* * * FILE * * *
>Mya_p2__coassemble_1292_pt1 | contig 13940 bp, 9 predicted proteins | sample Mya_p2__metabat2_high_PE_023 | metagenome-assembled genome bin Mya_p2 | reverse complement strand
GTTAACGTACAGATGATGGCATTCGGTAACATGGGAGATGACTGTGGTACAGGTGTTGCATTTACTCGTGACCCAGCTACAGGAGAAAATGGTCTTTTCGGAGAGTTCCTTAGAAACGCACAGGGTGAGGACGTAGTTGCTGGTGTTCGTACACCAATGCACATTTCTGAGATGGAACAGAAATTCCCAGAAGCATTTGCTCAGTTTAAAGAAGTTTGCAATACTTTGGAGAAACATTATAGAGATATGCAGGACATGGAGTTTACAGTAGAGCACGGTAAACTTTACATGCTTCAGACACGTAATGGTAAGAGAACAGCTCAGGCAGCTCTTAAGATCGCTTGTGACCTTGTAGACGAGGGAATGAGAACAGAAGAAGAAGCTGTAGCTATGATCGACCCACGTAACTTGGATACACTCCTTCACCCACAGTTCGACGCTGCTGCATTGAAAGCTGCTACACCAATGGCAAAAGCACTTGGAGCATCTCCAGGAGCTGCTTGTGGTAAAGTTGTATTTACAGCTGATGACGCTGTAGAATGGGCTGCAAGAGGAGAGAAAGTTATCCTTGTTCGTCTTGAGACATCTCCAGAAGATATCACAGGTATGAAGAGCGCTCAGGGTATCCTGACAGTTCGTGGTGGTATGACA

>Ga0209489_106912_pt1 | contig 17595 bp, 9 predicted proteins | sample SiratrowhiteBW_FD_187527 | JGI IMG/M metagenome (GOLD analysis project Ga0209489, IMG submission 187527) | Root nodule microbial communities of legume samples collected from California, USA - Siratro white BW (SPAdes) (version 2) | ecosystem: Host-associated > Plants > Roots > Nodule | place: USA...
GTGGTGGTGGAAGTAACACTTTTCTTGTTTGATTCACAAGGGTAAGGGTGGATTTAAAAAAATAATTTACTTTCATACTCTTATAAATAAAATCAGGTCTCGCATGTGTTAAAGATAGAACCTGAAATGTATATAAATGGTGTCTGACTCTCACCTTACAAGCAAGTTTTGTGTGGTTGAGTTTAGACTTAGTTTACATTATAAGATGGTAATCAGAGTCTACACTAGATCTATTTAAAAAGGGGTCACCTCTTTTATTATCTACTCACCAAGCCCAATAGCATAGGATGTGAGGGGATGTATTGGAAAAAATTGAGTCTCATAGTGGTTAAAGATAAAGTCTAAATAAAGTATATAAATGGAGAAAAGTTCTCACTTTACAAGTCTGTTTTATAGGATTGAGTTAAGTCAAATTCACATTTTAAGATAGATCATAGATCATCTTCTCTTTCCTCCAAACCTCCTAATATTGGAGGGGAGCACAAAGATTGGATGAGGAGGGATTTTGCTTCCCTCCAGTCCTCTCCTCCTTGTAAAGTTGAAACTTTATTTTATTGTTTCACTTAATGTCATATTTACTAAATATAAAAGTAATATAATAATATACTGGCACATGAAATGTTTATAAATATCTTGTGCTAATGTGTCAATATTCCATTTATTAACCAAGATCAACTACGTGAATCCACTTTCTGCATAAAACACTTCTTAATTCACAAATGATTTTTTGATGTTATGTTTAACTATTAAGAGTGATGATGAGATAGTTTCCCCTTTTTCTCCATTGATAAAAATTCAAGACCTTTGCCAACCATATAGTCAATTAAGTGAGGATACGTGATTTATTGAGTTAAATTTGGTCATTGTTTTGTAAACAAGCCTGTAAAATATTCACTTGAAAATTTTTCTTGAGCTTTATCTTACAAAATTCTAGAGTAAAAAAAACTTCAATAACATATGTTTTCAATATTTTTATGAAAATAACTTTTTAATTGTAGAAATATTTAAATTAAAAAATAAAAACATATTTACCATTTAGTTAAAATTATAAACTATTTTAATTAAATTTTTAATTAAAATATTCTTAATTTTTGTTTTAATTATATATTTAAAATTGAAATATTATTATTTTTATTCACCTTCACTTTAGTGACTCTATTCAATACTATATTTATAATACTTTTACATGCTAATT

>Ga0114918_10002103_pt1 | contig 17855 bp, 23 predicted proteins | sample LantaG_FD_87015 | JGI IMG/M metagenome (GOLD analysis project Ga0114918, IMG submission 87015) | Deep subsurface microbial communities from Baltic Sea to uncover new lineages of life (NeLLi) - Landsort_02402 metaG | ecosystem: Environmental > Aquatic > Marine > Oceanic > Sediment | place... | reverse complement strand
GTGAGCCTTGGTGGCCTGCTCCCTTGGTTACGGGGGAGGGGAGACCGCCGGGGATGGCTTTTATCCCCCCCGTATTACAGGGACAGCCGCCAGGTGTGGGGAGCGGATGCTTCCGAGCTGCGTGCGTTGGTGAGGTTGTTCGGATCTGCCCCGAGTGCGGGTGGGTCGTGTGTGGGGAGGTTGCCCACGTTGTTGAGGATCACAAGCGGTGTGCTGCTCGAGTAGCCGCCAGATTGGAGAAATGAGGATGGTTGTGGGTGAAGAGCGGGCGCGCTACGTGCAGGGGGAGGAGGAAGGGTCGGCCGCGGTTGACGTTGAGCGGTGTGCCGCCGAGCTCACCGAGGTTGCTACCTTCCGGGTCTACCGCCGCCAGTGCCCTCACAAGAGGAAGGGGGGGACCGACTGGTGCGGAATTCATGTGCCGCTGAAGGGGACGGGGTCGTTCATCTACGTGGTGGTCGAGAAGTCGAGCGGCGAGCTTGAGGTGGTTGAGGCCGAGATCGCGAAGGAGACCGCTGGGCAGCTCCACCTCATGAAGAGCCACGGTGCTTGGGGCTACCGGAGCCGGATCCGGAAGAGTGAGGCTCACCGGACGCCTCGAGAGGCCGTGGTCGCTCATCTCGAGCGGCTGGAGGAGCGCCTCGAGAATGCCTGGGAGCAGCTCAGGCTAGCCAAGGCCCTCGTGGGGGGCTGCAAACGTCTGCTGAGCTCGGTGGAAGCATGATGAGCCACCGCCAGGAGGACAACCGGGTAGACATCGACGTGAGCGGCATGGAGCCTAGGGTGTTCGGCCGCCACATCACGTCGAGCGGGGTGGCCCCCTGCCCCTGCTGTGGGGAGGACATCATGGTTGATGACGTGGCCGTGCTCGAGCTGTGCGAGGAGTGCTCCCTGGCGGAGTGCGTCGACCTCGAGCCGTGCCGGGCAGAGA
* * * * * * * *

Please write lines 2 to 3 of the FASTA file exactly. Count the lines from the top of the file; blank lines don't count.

GTTAACGTACAGATGATGGCATTCGGTAACATGGGAGATGACTGTGGTACAGGTGTTGCATTTACTCGTGACCCAGCTACAGGAGAAAATGGTCTTTTCGGAGAGTTCCTTAGAAACGCACAGGGTGAGGACGTAGTTGCTGGTGTTCGTACACCAATGCACATTTCTGAGATGGAACAGAAATTCCCAGAAGCATTTGCTCAGTTTAAAGAAGTTTGCAATACTTTGGAGAAACATTATAGAGATATGCAGGACATGGAGTTTACAGTAGAGCACGGTAAACTTTACATGCTTCAGACACGTAATGGTAAGAGAACAGCTCAGGCAGCTCTTAAGATCGCTTGTGACCTTGTAGACGAGGGAATGAGAACAGAAGAAGAAGCTGTAGCTATGATCGACCCACGTAACTTGGATACACTCCTTCACCCACAGTTCGACGCTGCTGCATTGAAAGCTGCTACACCAATGGCAAAAGCACTTGGAGCATCTCCAGGAGCTGCTTGTGGTAAAGTTGTATTTACAGCTGATGACGCTGTAGAATGGGCTGCAAGAGGAGAGAAAGTTATCCTTGTTCGTCTTGAGACATCTCCAGAAGATATCACAGGTATGAAGAGCGCTCAGGGTATCCTGACAGTTCGTGGTGGTATGACA

>Ga0209489_106912_pt1 | contig 17595 bp, 9 predicted proteins | sample SiratrowhiteBW_FD_187527 | JGI IMG/M metagenome (GOLD analysis project Ga0209489, IMG submission 187527) | Root nodule microbial communities of legume samples collected from California, USA - Siratro white BW (SPAdes) (version 2) | ecosystem: Host-associated > Plants > Roots > Nodule | place: USA...